The Vicar is astounded. “Varsoulou can use their demons to turn people into vampires? We are truly beset by evil! And with the loss of the Tower, I fear they will raid my lands even more.”
A little quizzing discovers that while Dearl has suffered some losses, the Vicar has not in fact actually seen a demon yet. However, he says that every night he and his retinue camp in a different village, hoping to interrupt a demon attack. He invites the party to do the same, offering the tael of the foes they destroy without tax, in addition to his appreciation and a tentative alliance against Varsoulou.
The party, sensing an Adventure Hook, agree. Soon they are standing in a village square, enjoying a small fire against the cold night, with bottles of holy water in their hands. They are certain they will soon be attacked by vampires: the only question is whether the vampires will turn out to be Vicar Dearl and his court.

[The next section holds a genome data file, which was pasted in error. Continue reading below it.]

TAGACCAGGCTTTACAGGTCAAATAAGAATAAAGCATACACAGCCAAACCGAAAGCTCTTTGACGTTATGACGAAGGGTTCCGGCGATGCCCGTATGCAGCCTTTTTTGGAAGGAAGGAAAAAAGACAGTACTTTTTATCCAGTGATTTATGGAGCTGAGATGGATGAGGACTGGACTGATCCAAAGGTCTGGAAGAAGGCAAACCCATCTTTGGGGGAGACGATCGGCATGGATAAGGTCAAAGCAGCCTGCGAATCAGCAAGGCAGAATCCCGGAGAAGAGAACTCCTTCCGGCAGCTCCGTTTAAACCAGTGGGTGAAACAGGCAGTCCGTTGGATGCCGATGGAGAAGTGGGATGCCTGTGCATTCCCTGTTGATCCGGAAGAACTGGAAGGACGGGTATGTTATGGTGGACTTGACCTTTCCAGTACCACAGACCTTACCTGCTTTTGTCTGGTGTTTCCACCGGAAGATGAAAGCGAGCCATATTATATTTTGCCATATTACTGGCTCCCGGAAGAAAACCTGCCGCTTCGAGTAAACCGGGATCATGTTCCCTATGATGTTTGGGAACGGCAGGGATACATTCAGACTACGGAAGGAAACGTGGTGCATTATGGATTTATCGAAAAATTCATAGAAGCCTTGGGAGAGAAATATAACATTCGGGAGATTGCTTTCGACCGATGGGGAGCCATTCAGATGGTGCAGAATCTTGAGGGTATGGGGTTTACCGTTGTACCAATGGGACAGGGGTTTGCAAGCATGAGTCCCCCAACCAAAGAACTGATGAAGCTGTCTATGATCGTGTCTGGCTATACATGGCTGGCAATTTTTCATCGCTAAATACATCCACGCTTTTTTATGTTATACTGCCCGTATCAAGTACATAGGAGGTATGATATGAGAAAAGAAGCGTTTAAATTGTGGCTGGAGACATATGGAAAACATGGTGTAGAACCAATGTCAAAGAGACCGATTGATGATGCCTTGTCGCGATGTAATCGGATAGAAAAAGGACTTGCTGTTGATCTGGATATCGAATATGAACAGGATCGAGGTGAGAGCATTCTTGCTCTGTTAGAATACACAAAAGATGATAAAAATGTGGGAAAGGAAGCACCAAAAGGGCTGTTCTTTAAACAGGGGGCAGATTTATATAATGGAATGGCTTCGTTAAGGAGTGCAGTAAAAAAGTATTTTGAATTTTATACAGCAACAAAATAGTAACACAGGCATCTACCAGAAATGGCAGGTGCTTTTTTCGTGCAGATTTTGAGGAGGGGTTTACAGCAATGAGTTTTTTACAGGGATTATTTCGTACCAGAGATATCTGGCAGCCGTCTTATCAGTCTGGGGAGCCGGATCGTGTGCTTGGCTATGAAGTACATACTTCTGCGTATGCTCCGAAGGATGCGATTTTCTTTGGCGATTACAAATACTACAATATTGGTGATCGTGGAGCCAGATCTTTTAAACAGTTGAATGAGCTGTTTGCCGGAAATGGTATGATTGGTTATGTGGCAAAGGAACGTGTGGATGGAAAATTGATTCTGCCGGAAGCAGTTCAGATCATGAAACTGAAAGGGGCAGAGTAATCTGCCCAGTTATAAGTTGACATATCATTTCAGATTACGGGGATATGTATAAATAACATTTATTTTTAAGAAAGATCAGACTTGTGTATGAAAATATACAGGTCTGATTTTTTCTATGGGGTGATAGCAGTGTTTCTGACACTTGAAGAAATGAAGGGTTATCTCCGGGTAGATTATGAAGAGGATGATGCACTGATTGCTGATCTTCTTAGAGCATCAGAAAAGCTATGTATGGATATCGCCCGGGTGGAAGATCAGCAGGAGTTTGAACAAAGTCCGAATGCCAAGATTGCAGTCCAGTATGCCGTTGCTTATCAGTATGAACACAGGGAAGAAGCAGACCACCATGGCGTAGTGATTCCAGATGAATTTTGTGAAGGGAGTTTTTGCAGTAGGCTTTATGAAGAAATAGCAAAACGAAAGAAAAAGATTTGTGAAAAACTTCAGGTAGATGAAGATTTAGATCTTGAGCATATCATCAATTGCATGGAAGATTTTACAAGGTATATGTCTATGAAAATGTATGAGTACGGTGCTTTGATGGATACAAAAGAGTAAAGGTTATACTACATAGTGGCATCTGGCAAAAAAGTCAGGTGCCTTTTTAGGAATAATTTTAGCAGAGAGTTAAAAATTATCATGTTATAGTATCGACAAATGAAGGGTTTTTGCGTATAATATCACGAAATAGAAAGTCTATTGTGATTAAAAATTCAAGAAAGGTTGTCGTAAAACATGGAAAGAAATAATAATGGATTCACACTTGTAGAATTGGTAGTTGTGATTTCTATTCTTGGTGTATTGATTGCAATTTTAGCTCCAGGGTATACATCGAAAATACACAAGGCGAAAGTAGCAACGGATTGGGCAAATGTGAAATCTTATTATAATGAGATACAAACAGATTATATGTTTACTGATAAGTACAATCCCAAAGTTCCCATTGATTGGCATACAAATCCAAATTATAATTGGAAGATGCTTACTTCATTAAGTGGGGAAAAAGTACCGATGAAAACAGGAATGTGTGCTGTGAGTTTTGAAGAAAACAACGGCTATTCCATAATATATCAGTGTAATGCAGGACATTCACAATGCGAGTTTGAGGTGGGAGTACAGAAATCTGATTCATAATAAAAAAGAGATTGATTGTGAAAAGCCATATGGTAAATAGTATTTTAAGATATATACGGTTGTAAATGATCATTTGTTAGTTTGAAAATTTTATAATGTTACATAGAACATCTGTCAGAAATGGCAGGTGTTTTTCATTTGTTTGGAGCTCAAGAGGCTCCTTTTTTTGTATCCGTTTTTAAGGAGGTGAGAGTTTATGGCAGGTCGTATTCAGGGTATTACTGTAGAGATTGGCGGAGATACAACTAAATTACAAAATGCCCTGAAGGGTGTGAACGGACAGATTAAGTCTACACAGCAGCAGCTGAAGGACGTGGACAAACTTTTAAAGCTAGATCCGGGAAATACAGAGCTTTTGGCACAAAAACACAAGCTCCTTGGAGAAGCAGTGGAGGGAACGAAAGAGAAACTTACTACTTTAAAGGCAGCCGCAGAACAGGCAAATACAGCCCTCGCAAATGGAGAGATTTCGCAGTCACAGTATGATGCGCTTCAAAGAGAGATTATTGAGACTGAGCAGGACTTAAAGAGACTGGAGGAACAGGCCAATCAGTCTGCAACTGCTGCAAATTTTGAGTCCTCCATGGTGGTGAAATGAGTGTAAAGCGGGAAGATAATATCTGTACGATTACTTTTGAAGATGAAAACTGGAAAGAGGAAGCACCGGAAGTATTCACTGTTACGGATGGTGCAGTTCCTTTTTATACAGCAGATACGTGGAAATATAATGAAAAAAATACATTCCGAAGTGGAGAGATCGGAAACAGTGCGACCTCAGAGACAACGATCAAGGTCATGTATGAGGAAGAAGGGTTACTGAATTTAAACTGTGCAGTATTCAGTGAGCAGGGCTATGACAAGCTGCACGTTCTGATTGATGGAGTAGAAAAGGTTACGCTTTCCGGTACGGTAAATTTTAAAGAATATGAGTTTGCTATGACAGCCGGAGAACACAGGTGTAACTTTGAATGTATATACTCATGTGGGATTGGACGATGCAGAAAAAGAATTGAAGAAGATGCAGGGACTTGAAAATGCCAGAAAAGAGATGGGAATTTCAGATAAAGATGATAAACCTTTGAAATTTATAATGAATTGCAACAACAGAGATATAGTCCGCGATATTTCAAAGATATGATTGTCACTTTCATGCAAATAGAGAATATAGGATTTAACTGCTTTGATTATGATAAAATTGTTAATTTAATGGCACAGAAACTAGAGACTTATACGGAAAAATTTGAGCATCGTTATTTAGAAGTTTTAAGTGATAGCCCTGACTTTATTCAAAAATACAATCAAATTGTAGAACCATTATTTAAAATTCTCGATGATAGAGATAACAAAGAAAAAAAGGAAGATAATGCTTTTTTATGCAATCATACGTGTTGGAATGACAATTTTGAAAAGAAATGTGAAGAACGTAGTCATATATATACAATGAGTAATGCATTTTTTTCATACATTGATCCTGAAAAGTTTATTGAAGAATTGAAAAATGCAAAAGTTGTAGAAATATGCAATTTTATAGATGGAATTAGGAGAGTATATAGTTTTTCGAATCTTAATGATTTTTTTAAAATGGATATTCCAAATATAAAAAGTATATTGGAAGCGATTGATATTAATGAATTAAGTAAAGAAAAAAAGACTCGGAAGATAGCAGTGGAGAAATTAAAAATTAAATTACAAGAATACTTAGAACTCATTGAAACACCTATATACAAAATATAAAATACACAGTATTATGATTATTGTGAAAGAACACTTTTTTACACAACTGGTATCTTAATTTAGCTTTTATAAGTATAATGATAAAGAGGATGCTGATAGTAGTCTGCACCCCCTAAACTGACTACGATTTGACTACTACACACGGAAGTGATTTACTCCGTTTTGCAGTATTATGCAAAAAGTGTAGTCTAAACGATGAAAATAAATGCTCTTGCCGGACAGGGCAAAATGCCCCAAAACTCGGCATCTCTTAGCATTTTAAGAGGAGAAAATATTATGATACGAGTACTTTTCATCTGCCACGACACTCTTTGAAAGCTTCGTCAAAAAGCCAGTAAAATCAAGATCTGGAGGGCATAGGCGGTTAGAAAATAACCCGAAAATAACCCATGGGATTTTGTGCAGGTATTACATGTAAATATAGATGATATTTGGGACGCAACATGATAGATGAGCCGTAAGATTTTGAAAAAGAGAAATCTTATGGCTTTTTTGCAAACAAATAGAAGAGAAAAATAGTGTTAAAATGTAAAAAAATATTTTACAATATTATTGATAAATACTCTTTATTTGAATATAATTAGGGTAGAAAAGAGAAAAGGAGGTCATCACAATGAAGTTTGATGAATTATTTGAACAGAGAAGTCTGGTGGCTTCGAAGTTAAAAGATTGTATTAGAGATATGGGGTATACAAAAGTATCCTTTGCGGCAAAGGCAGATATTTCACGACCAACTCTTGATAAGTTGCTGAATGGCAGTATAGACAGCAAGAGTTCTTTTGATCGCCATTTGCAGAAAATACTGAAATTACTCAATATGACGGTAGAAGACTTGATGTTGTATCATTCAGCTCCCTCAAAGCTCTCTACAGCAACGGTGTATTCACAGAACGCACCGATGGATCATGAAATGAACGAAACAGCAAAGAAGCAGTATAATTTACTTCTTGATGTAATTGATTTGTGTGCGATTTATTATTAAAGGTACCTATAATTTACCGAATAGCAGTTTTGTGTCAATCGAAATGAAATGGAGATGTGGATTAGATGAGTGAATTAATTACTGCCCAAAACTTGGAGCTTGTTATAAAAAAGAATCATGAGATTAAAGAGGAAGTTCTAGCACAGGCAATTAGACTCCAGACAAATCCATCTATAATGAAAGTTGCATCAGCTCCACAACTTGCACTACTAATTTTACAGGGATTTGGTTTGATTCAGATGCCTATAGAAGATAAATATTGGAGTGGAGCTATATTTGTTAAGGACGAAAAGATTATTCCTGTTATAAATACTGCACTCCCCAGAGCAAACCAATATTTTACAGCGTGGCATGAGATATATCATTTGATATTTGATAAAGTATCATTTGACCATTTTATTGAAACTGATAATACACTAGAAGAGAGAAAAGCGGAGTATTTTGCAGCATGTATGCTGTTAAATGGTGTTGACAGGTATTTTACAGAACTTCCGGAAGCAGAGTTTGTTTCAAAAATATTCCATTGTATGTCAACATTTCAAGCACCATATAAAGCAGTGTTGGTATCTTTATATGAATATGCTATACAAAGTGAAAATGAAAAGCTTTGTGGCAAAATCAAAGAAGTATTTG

A scream from the edge of the village sends them dashing to the rescue. What appear to be half a dozen zombies are trying to break into a house. The Ranger begins firing arrows while the Bard and Barbarian rush into battle.
They quickly discover these are not zombies, as their weapons are strangely ineffective and the creatures keep emitting clouds of poisonous gas. The Ranger is rendered helpless almost immediately, and three of the monsters tackle him to the ground, biting and clawing. The Barbarian does enough damage to cut through their strange resilience, but the Bard finds himself also on the ground, sickened and grappled.
The Barbarian destroys the creatures around him. Ignoring both their stench and the danger, he begins chopping at the pile swarming the Bard. He dispatches one, but then his next strike goes awry and he almost kills the Bard!
The Druid turns into a bear. Much to his surprise, his claws bypass their defenses and he begins decimating them at will. The Ranger realizes that innate goodness is the only effective weapon, and promptly punches a monster to death with his bare hands.